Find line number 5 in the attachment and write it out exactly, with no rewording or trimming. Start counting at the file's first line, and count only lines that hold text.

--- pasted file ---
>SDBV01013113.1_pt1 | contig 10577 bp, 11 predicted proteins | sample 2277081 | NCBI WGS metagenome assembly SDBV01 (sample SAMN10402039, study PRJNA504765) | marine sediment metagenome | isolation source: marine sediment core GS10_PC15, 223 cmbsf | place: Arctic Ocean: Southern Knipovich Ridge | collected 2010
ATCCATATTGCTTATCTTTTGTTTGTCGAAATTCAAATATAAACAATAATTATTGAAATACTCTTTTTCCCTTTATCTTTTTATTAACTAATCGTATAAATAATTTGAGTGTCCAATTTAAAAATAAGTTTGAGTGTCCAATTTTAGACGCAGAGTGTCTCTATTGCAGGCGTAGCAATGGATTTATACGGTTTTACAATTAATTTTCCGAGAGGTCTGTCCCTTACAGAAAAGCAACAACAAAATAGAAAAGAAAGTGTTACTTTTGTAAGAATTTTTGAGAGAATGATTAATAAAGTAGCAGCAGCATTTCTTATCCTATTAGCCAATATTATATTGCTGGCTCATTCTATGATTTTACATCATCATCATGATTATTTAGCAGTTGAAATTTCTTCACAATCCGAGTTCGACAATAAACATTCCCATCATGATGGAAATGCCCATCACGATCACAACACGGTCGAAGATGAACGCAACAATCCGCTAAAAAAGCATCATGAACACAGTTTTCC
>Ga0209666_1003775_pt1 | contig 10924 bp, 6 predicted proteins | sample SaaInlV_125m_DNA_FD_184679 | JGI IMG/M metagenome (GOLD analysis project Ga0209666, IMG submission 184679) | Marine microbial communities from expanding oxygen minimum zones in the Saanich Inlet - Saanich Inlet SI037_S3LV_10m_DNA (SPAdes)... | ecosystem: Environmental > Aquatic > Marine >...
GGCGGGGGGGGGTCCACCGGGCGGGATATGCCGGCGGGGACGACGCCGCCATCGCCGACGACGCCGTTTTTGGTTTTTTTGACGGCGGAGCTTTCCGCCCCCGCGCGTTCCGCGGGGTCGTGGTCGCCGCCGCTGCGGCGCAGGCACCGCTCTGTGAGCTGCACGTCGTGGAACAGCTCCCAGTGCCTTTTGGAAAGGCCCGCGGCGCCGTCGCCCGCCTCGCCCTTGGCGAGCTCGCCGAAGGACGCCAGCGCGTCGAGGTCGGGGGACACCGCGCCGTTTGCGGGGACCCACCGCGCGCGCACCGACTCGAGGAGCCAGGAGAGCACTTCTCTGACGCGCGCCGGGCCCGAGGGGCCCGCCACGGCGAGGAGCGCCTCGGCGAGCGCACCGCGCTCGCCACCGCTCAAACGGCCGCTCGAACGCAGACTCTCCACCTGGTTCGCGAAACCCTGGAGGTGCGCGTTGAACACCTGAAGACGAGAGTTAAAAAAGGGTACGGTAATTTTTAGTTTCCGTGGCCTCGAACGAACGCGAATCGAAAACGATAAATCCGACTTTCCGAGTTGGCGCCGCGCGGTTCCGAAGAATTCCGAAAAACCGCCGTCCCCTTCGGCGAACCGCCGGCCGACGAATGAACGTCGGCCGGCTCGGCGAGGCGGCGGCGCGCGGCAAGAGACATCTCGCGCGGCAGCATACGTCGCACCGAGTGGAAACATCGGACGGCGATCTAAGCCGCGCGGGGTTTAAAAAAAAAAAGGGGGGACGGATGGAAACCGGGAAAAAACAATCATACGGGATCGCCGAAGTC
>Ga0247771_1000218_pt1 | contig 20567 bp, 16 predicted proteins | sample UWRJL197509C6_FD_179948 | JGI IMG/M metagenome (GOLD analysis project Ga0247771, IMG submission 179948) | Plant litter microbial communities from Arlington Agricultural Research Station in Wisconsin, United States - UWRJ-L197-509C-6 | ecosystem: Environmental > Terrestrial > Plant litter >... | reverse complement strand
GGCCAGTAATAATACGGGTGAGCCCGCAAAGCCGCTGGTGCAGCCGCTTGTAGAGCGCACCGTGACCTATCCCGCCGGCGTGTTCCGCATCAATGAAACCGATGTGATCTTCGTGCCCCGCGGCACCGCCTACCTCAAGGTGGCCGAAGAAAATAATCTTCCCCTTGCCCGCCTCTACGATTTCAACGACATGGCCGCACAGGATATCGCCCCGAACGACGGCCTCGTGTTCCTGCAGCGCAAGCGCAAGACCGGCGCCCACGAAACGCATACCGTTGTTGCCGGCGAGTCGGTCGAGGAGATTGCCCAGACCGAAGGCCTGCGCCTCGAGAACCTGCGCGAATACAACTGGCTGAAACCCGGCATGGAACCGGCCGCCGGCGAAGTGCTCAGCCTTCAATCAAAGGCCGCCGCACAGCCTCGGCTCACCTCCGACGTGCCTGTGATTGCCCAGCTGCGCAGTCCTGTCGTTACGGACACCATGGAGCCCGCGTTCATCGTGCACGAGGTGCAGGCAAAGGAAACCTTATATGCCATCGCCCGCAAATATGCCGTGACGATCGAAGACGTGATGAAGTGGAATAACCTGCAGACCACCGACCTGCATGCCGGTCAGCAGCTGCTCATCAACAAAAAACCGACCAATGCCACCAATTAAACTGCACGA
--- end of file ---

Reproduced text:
>Ga0247771_1000218_pt1 | contig 20567 bp, 16 predicted proteins | sample UWRJL197509C6_FD_179948 | JGI IMG/M metagenome (GOLD analysis project Ga0247771, IMG submission 179948) | Plant litter microbial communities from Arlington Agricultural Research Station in Wisconsin, United States - UWRJ-L197-509C-6 | ecosystem: Environmental > Terrestrial > Plant litter >... | reverse complement strand